Anglo-Zulu war graves looted
The increasing international demand for Anglo-Zulu War relics is believed to behind the increase in grave robbing at heritage sites in KwaZulu-Natal.
"We suspect that agents employed by European collectors looking for relics - such as buttons and badges, or just a piece of uniform worn during the Anglo-Zulu War - are responsible for the thefts," said the Amafa Heritage Council's deputy director for support and technical services, James van Vuuren, yesterday.
"Most of the soldiers are buried in their uniforms so collectors, who want a piece of uniform for reasons unknown to us, could be responsible for the upsurge."
The KwaZulu-Natal Heritage Conservation Council suspects that unemployed people are being hired to rob graves.
On Tuesday, the Prince Imperial Memorial, near Nquthu in the Dundee district, was vandalised for the second time in six months and Amafa is adamant that the desecration was not a "random act of criminality".
Prince Louis Napoleon, the Prince Imperial of France, was killed in the 1879 war while assigned as an observer with a British detachment.
His body was laid in state in Pietermaritzburg before being returned to Britain, where he and his mother, the Empress Eugenie, had been living in exile.
Van Vuuren said the grave robbers might have mistaken the memorial for a soldier's grave.
"Nobody is buried beneath the marker. Whoever did this was wasting his time because he would have found nothing."
Last month, grave robbers desecrated a grave at Intombi Camp, near Ladysmith.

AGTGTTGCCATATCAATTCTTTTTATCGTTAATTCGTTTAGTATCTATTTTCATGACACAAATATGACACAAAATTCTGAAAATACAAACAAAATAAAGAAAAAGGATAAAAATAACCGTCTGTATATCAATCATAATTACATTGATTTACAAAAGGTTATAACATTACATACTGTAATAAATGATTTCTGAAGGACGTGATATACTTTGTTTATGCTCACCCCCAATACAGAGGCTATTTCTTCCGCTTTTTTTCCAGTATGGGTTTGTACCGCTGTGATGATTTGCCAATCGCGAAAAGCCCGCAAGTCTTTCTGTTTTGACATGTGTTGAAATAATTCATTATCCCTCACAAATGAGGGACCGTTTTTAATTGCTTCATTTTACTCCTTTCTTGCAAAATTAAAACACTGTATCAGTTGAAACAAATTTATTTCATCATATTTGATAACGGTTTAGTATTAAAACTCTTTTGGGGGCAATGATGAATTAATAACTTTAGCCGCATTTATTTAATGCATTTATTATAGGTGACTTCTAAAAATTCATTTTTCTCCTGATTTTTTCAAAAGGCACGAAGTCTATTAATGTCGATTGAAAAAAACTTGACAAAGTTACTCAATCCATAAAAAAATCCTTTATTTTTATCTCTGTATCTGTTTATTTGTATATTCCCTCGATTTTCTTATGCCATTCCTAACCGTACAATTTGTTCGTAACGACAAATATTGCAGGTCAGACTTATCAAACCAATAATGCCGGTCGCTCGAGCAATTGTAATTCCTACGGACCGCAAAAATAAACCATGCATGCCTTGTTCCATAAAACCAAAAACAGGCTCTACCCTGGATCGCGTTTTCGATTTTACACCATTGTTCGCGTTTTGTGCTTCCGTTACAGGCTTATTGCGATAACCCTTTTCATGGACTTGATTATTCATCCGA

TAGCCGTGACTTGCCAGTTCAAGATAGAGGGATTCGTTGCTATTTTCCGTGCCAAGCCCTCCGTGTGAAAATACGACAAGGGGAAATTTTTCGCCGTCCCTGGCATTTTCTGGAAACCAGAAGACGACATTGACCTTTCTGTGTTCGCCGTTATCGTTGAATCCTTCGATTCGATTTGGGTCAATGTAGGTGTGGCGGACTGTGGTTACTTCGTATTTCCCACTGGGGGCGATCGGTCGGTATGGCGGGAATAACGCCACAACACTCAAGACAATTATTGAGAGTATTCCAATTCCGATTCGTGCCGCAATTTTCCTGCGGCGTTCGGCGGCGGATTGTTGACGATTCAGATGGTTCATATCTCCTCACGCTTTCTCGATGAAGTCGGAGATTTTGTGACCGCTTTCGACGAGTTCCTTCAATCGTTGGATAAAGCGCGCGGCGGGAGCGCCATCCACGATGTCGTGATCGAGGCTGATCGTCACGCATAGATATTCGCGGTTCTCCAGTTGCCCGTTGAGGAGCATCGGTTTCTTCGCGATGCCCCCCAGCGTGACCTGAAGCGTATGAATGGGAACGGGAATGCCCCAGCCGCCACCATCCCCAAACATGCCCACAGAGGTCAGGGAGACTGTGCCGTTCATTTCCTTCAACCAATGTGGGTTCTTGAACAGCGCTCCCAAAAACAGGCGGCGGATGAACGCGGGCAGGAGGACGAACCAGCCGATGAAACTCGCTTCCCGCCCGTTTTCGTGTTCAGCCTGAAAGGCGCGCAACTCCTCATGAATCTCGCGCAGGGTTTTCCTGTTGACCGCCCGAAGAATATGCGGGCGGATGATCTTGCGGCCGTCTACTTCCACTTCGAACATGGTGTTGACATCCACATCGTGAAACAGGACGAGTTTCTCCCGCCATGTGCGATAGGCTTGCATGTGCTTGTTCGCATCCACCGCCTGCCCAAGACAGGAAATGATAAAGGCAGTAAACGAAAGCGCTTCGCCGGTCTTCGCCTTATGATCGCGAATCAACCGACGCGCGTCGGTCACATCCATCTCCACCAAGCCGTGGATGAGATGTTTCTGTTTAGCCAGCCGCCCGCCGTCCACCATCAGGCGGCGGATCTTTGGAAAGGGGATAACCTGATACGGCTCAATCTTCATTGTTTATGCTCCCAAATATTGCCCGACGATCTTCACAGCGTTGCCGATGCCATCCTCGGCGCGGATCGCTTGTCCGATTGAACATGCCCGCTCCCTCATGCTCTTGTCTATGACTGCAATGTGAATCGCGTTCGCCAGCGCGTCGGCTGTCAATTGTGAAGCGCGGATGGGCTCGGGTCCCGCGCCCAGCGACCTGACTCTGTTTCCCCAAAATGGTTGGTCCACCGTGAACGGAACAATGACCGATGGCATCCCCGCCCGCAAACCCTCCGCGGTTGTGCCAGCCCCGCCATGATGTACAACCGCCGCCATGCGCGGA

"It is an offence to remove any relic from a battlefield or grave site. Any person found guilty faces a prison sentence or a hefty fine," said Van Vuuren.
In May, robbers targeted a grave at Intombi Camp Military Cemetery. A destroyed headstone and a 2m hole were discovered by contractors employed by Amafa to maintain the site.
"It's a wasted effort on the part of the culprits, since this is a formal cemetery and the personal effects of the dead would probably have been removed before burial," Van Vuuren said.
He said that the police are investigating.
"In terms of local tourism, it doesn't have an impact because there are very few people who visit the sites but, in the bigger picture, it has serious implications. It puts the province [in a bad light] because it [has failed] to protect its heritage sites," Van Vuuren said.
Archaeologists have excavated a human skeleton in a cave on a farm in Wasbank, northern KwaZulu-Natal.
A local farmer and his nephews stumbled upon the broken skull.
"Archaeologists are examining ing it to determine its sex and age," Van Vuuren said.